JP Morgan analysts bring more GBP gloom to light

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The spectacular collapse in the value of the British Pound over recent days has been all over the news and has represented a stark dip down after a sustained declining over recent months.

The downturn that took place this week was spurred on by the prediction by Citigroup analysts that the level of inflation in the United Kingdom could possibly approach 18% by January 2023, and the arrival at 1.18 against the US Dollar on Monday morning sent a stark warning to the markets that confidence levels are low.

Today, a further set of pessimistic criteria has been unleashed on an already weary national economy as JP Morgan, another Tier 1 investment bank which is among the leading Foreign Exchange interbank dealers alongside Citigroup has publicly aired its opinion that, should a domestic energy crisis occur in the United Kingdom this winter, the value of the British Pound may reach 1.14 against the US Dollar.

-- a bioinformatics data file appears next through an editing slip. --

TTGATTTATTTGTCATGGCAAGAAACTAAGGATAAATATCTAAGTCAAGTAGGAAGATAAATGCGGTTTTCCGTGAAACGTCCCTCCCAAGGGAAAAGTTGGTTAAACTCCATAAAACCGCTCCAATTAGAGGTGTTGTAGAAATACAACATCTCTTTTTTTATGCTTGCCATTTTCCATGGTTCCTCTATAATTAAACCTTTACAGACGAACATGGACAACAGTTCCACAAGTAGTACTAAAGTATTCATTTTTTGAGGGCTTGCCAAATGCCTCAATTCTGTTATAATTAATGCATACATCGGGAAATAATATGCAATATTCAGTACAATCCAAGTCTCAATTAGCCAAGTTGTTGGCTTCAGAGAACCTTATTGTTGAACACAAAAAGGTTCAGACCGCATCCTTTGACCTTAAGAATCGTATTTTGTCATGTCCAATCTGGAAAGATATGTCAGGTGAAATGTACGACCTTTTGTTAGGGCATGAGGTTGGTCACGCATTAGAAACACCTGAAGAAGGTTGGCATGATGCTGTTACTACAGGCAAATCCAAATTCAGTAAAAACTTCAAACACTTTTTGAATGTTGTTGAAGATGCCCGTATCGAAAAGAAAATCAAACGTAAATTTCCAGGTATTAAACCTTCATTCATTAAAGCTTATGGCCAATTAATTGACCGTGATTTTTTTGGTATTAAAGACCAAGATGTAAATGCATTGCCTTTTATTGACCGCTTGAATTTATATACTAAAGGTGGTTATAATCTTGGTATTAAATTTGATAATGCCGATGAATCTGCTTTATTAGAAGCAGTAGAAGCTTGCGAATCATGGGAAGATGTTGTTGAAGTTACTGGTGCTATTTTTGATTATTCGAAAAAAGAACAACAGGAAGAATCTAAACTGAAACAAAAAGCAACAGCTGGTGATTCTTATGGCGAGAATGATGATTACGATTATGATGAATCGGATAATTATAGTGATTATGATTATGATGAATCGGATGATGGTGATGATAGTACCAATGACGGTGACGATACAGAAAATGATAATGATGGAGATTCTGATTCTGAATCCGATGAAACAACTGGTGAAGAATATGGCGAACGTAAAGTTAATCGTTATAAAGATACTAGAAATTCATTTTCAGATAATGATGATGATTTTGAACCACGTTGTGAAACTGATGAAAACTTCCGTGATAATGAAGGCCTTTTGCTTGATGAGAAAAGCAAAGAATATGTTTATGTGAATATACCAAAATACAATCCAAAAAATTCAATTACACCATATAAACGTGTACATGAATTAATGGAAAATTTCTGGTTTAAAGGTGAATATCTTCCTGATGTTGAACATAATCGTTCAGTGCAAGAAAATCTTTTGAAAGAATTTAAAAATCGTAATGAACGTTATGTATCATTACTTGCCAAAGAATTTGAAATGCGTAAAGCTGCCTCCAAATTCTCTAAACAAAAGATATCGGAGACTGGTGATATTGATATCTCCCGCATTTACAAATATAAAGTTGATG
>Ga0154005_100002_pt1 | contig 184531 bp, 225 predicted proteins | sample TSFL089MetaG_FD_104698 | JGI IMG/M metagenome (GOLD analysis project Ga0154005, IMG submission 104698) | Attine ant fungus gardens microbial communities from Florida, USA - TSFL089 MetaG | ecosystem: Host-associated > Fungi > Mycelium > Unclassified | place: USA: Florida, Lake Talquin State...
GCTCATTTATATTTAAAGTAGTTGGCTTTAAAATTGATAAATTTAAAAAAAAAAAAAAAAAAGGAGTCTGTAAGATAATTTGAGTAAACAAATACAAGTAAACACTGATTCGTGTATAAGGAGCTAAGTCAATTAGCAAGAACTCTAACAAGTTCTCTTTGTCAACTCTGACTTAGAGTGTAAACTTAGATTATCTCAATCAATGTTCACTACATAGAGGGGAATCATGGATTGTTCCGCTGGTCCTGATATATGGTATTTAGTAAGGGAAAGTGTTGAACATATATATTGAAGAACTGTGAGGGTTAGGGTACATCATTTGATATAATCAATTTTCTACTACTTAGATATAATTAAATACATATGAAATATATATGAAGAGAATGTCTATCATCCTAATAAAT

Should that come to fruition, it would place the British pound at its lowest value against the US Dollar in over 2 years.

During the course of 2022 so far, the British Pound has declined by a considerable 12% against the US Dollar and therefore is starting to reflect concerns that higher gas prices will fan inflation as economic growth contracts.

Energy prices have become a very important point among British households recently, and the predictions that the average energy bill per year per household could reach £5,000 by the end of this year whilst inflation and interest rate rises continue to run amok. This has created numerous protest movements across the United Kingdom, including large groups advocating for the mass non-payment of energy bills in order to send a message to the government and the energy companies that unsustainability and fuel poverty will not be tolerated.

This kind of unrest is very rare in the United Kingdom, and therefore demonstrates the magnitude of the cost of living crisis and only serves to continue to create a bearish sentiment in the minds of currency traders.

Most certainly volatility is back in the limelight among major currencies, and looks to be predictably with us for some time according to analysts in the major banks.

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